Because the best things in life are simple

The Perfect Burger

I didn't have time to take a photo of my own hamburgers, but I found this picture which looks about right.
I didn't have time to take a photo of my own hamburgers, but I found this picture which looks about right.

Happy Fourth of July Weekend. And if it ever stops raining (in Boston, it’s been raining almost every day since the beginning of June) you may have a chance to cook out on the holiday.

Hamburgers are best kept simple. They’re the easiest thing to make, and yet most backyard chefs either go the ultra-easy root (buying pre-made patties — yech!) or go overboard trying to jazz up the all-American favorite by adding too many ingredients to the meat and then pounding it into oblivion while trying to shape the patty.

A few years ago, an article in Gourmet Magazine brought me back to my hamburger roots. This is the simplest and best way to make a tasty, juicy hamburger:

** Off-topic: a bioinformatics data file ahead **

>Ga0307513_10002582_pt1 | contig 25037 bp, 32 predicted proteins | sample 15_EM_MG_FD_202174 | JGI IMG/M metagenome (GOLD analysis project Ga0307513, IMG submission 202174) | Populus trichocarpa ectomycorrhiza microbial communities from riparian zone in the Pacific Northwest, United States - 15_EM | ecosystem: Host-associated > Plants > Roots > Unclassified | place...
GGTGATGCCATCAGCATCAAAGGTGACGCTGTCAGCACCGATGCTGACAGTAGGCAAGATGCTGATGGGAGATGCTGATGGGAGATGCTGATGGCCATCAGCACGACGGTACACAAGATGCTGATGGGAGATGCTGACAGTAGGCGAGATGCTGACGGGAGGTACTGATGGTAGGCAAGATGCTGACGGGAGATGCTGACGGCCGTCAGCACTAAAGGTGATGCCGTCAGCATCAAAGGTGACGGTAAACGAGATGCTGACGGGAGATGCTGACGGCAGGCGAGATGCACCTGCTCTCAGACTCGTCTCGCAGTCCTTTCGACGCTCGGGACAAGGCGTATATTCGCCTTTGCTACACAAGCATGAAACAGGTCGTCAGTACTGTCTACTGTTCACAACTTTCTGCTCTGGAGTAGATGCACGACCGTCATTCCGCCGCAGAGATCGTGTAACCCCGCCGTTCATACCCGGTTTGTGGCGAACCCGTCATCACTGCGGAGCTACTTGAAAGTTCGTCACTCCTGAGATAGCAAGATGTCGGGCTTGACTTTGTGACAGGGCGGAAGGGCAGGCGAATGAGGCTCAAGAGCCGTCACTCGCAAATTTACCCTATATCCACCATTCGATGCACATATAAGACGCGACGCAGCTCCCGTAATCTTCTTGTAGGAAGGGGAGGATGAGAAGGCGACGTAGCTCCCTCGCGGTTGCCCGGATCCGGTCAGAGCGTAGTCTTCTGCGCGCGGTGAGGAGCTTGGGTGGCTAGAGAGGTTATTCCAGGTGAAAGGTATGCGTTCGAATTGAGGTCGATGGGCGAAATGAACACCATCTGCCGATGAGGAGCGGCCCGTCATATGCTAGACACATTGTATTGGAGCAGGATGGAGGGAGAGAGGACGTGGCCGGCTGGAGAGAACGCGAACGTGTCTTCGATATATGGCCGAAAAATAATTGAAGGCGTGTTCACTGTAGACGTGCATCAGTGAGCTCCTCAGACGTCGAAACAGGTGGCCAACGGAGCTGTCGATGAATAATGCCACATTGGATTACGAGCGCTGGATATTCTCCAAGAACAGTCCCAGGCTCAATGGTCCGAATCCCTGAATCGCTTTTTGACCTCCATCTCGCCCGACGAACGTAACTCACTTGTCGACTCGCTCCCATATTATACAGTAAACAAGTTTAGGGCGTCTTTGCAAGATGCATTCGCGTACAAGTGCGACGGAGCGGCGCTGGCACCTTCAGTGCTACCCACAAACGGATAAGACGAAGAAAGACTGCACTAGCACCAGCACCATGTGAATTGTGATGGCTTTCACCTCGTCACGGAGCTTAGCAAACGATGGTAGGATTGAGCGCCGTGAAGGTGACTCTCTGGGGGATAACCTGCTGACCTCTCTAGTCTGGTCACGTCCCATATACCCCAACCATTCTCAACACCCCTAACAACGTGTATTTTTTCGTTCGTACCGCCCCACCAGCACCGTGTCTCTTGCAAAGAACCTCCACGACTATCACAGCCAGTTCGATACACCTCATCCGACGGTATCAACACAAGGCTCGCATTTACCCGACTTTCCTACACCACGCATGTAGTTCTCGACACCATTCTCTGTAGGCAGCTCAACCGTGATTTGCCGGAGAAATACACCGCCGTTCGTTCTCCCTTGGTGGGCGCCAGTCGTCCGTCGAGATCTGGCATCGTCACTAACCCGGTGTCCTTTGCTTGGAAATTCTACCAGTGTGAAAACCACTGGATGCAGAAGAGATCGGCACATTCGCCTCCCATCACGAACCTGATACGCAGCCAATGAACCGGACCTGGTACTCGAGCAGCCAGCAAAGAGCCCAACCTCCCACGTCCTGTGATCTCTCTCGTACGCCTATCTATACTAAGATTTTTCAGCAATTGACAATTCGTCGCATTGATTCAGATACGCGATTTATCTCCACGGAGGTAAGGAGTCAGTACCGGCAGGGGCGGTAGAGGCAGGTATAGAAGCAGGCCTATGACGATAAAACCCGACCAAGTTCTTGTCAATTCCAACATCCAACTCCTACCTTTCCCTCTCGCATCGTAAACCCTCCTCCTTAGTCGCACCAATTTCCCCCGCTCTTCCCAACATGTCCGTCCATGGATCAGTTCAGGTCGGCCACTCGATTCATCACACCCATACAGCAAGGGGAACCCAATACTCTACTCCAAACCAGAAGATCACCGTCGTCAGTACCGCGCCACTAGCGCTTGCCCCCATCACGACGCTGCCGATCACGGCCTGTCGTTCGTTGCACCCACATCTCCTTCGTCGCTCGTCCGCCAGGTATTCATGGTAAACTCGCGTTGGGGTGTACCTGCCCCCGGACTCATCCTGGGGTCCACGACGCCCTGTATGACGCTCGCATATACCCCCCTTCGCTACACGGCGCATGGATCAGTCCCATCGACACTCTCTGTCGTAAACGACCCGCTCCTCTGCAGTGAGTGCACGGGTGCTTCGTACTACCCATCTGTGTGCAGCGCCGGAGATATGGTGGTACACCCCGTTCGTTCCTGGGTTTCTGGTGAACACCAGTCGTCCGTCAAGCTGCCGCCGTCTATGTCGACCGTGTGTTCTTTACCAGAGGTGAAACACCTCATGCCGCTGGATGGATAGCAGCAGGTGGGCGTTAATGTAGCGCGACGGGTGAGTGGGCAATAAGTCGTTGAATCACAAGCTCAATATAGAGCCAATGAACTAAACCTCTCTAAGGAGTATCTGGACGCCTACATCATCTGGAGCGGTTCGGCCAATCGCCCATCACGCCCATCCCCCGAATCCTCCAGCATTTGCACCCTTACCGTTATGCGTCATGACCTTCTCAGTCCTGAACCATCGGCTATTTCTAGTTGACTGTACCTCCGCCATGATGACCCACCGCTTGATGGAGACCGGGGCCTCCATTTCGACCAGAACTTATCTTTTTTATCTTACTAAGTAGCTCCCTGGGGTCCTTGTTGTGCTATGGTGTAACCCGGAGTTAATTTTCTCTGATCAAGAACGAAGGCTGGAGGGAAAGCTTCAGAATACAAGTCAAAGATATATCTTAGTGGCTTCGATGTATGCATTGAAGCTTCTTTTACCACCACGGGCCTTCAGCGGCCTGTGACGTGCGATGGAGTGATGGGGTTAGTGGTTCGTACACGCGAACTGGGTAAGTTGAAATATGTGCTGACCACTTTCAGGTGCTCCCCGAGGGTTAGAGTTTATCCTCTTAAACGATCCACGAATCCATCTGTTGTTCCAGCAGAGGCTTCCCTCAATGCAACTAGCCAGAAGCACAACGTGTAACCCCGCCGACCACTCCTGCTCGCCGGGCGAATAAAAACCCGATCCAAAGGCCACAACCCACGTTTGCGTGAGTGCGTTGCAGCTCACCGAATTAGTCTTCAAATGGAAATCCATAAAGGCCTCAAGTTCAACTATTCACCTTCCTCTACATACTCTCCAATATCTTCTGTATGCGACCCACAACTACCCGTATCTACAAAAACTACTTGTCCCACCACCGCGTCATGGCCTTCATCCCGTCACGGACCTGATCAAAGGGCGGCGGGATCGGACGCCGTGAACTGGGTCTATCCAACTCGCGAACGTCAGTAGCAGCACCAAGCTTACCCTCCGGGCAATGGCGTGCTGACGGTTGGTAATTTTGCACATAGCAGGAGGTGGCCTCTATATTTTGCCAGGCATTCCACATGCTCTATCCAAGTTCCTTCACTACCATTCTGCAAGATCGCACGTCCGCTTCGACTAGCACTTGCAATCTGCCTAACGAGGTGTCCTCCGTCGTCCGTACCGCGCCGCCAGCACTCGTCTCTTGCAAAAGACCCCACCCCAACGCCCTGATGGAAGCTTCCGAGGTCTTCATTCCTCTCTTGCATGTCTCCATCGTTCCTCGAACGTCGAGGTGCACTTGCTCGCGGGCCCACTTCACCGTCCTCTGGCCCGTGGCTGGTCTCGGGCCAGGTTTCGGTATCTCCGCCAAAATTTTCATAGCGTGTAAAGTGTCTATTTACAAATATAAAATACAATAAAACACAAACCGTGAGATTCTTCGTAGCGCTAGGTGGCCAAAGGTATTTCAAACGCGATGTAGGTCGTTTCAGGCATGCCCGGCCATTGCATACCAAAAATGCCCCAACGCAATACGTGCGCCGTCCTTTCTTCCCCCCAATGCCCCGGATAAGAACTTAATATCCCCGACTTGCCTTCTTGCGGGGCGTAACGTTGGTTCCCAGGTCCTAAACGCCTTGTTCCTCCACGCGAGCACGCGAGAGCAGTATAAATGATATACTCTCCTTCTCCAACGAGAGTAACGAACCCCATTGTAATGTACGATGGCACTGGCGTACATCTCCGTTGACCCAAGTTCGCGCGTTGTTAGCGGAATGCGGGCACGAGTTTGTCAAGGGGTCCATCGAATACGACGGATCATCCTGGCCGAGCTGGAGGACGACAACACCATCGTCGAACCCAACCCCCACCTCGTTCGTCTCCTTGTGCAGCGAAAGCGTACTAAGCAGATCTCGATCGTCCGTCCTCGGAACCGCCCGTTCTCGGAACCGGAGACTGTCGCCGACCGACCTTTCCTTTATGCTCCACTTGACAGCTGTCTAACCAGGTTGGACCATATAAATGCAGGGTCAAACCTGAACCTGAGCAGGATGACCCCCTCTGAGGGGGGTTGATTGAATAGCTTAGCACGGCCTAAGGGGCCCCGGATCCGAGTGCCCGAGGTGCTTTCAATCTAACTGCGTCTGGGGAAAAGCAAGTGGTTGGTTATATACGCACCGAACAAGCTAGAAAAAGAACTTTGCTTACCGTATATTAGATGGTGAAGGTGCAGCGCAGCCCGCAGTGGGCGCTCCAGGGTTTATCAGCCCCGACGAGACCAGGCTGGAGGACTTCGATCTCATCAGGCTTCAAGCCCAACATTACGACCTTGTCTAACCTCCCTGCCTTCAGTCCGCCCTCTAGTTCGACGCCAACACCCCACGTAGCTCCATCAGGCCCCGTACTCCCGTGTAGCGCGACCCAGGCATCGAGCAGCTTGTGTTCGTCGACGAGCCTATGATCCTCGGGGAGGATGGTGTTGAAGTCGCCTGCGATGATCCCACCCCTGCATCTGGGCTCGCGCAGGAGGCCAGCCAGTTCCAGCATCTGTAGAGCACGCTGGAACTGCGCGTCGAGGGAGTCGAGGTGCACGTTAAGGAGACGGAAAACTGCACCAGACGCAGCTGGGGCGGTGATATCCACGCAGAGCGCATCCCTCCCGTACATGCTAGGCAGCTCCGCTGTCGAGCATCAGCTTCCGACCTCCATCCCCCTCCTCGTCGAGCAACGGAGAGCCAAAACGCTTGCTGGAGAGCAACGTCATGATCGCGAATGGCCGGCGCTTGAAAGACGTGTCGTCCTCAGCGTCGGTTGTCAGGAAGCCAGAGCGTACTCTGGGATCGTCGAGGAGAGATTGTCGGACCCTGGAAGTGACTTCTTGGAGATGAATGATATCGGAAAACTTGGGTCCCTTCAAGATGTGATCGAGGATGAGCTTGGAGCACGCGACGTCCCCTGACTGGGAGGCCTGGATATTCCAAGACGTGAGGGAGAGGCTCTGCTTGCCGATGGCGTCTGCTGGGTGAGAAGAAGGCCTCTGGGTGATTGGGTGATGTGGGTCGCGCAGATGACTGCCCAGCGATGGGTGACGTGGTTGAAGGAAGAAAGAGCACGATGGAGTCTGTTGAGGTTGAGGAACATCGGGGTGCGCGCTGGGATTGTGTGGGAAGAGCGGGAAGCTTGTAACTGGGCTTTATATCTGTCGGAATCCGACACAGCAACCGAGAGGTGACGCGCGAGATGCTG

Ground beef (Get chuck or meat with a high fat content. Seventy-five or 80 percent lean is good.)

Kosher salt

What I did:

Put ground beef in a bowl. Sprinkle liberally with Kosher salt.

Take a 1/4 pound or so of the ground beef and very gently form a patty in your hands. Do not pack it with your hands. This is very important. Just stick it together so that it remains a little crumbly but won’t fall apart.

Place patties on the grill. Turn them over once. Do not press them down with a spatula or touch them again in any way. When you see some blood forming on the top of the burger turn it over. Add cheese if you like. Cook until done and serve on a hamburger bun (grilled if you like).

And if it’s raining where you are, you can always cook them inside on a stovetop the same way. Or if you want to give them a little Tuscan sun, try making “Italian Burgers and Fries.” Ciao. Happy 4th!!

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